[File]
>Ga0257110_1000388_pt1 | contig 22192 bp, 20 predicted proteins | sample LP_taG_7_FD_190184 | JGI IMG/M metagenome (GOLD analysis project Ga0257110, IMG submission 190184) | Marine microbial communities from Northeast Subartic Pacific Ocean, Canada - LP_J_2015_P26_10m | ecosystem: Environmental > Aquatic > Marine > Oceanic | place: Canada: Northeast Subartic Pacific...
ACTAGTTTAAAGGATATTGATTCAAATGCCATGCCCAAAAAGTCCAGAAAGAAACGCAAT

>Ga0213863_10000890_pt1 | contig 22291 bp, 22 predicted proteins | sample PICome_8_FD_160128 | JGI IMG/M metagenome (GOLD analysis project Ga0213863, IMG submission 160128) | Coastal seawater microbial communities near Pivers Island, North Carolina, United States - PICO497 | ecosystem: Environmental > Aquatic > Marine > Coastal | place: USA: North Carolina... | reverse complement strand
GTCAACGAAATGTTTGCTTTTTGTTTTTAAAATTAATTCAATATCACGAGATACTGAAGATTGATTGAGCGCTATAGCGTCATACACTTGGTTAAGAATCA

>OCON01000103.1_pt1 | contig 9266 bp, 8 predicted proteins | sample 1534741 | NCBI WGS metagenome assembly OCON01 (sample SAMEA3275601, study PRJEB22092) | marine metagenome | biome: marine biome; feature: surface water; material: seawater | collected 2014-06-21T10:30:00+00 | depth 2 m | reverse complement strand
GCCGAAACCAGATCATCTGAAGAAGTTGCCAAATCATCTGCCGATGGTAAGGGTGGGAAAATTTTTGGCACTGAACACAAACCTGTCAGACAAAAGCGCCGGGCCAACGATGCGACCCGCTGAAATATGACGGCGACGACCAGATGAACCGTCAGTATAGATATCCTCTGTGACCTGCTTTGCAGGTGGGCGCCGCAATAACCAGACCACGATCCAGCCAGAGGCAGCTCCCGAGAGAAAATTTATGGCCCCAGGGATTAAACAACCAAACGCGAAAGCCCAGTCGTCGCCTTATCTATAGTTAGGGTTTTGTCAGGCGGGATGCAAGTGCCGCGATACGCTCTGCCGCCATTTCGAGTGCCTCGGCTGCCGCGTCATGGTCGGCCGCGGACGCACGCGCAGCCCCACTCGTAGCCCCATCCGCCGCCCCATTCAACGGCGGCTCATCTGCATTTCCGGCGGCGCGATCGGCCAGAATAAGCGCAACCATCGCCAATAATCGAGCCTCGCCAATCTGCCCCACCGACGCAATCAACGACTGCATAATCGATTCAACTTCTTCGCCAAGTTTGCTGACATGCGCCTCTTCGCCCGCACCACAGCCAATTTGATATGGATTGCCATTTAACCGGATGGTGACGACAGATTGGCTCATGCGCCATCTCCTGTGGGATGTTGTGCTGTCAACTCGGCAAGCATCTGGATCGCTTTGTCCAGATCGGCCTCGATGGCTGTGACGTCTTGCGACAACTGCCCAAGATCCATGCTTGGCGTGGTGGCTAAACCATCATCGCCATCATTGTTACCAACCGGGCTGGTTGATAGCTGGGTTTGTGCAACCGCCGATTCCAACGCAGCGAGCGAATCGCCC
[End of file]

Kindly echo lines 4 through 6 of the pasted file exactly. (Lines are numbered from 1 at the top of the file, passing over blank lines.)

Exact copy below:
GTCAACGAAATGTTTGCTTTTTGTTTTTAAAATTAATTCAATATCACGAGATACTGAAGATTGATTGAGCGCTATAGCGTCATACACTTGGTTAAGAATCA

>OCON01000103.1_pt1 | contig 9266 bp, 8 predicted proteins | sample 1534741 | NCBI WGS metagenome assembly OCON01 (sample SAMEA3275601, study PRJEB22092) | marine metagenome | biome: marine biome; feature: surface water; material: seawater | collected 2014-06-21T10:30:00+00 | depth 2 m | reverse complement strand
GCCGAAACCAGATCATCTGAAGAAGTTGCCAAATCATCTGCCGATGGTAAGGGTGGGAAAATTTTTGGCACTGAACACAAACCTGTCAGACAAAAGCGCCGGGCCAACGATGCGACCCGCTGAAATATGACGGCGACGACCAGATGAACCGTCAGTATAGATATCCTCTGTGACCTGCTTTGCAGGTGGGCGCCGCAATAACCAGACCACGATCCAGCCAGAGGCAGCTCCCGAGAGAAAATTTATGGCCCCAGGGATTAAACAACCAAACGCGAAAGCCCAGTCGTCGCCTTATCTATAGTTAGGGTTTTGTCAGGCGGGATGCAAGTGCCGCGATACGCTCTGCCGCCATTTCGAGTGCCTCGGCTGCCGCGTCATGGTCGGCCGCGGACGCACGCGCAGCCCCACTCGTAGCCCCATCCGCCGCCCCATTCAACGGCGGCTCATCTGCATTTCCGGCGGCGCGATCGGCCAGAATAAGCGCAACCATCGCCAATAATCGAGCCTCGCCAATCTGCCCCACCGACGCAATCAACGACTGCATAATCGATTCAACTTCTTCGCCAAGTTTGCTGACATGCGCCTCTTCGCCCGCACCACAGCCAATTTGATATGGATTGCCATTTAACCGGATGGTGACGACAGATTGGCTCATGCGCCATCTCCTGTGGGATGTTGTGCTGTCAACTCGGCAAGCATCTGGATCGCTTTGTCCAGATCGGCCTCGATGGCTGTGACGTCTTGCGACAACTGCCCAAGATCCATGCTTGGCGTGGTGGCTAAACCATCATCGCCATCATTGTTACCAACCGGGCTGGTTGATAGCTGGGTTTGTGCAACCGCCGATTCCAACGCAGCGAGCGAATCGCCC